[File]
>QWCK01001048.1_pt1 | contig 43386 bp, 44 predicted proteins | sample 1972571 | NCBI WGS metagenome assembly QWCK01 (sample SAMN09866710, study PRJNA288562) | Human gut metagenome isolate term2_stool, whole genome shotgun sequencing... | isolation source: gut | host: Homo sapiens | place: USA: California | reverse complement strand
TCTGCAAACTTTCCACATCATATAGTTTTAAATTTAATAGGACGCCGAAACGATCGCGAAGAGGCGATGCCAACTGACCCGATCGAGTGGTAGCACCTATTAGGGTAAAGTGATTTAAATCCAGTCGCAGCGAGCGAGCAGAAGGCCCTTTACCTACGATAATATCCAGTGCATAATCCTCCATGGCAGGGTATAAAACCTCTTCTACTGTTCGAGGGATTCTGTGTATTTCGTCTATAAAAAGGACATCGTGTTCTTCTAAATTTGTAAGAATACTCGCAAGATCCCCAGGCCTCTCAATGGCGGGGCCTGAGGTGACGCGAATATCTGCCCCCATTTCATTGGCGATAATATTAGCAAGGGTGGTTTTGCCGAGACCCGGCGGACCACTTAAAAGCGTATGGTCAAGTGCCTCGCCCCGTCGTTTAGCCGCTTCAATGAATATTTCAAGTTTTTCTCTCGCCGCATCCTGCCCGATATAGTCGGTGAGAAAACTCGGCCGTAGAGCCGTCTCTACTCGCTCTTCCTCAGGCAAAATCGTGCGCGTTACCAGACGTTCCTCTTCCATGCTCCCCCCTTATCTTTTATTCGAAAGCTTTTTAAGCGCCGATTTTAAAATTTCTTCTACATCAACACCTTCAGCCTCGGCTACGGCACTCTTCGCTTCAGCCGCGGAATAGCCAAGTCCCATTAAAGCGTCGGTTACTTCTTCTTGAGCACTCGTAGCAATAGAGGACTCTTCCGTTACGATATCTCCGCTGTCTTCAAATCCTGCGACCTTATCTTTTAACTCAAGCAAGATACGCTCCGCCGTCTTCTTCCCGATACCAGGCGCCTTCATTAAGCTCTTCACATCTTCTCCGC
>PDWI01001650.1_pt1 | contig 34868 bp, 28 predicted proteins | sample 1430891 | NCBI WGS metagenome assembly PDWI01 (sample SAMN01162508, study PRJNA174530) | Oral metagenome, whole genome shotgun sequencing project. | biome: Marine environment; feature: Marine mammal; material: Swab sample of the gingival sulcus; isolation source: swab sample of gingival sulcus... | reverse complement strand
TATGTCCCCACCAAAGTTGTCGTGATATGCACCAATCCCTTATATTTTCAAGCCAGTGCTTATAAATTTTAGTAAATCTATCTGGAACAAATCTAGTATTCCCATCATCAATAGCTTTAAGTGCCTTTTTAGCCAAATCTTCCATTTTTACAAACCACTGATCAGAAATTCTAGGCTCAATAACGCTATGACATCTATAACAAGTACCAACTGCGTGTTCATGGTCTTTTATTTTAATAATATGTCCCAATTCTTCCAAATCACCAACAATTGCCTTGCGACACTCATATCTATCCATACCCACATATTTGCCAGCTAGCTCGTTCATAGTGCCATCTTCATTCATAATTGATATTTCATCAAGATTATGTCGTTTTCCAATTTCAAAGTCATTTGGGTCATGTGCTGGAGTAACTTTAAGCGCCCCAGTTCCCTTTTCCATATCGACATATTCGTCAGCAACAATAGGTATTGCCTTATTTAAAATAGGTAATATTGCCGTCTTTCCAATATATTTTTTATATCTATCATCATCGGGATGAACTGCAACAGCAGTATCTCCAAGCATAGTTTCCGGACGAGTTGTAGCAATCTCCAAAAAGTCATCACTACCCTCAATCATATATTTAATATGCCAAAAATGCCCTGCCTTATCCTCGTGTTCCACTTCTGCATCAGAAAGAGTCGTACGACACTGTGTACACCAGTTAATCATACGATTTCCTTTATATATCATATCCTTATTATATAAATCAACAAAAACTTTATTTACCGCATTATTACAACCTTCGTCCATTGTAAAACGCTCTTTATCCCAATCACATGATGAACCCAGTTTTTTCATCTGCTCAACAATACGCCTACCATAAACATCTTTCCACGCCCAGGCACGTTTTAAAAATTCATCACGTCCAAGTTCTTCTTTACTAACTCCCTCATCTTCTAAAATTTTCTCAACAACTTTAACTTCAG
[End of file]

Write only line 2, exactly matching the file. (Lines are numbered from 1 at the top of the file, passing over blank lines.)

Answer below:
TCTGCAAACTTTCCACATCATATAGTTTTAAATTTAATAGGACGCCGAAACGATCGCGAAGAGGCGATGCCAACTGACCCGATCGAGTGGTAGCACCTATTAGGGTAAAGTGATTTAAATCCAGTCGCAGCGAGCGAGCAGAAGGCCCTTTACCTACGATAATATCCAGTGCATAATCCTCCATGGCAGGGTATAAAACCTCTTCTACTGTTCGAGGGATTCTGTGTATTTCGTCTATAAAAAGGACATCGTGTTCTTCTAAATTTGTAAGAATACTCGCAAGATCCCCAGGCCTCTCAATGGCGGGGCCTGAGGTGACGCGAATATCTGCCCCCATTTCATTGGCGATAATATTAGCAAGGGTGGTTTTGCCGAGACCCGGCGGACCACTTAAAAGCGTATGGTCAAGTGCCTCGCCCCGTCGTTTAGCCGCTTCAATGAATATTTCAAGTTTTTCTCTCGCCGCATCCTGCCCGATATAGTCGGTGAGAAAACTCGGCCGTAGAGCCGTCTCTACTCGCTCTTCCTCAGGCAAAATCGTGCGCGTTACCAGACGTTCCTCTTCCATGCTCCCCCCTTATCTTTTATTCGAAAGCTTTTTAAGCGCCGATTTTAAAATTTCTTCTACATCAACACCTTCAGCCTCGGCTACGGCACTCTTCGCTTCAGCCGCGGAATAGCCAAGTCCCATTAAAGCGTCGGTTACTTCTTCTTGAGCACTCGTAGCAATAGAGGACTCTTCCGTTACGATATCTCCGCTGTCTTCAAATCCTGCGACCTTATCTTTTAACTCAAGCAAGATACGCTCCGCCGTCTTCTTCCCGATACCAGGCGCCTTCATTAAGCTCTTCACATCTTCTCCGC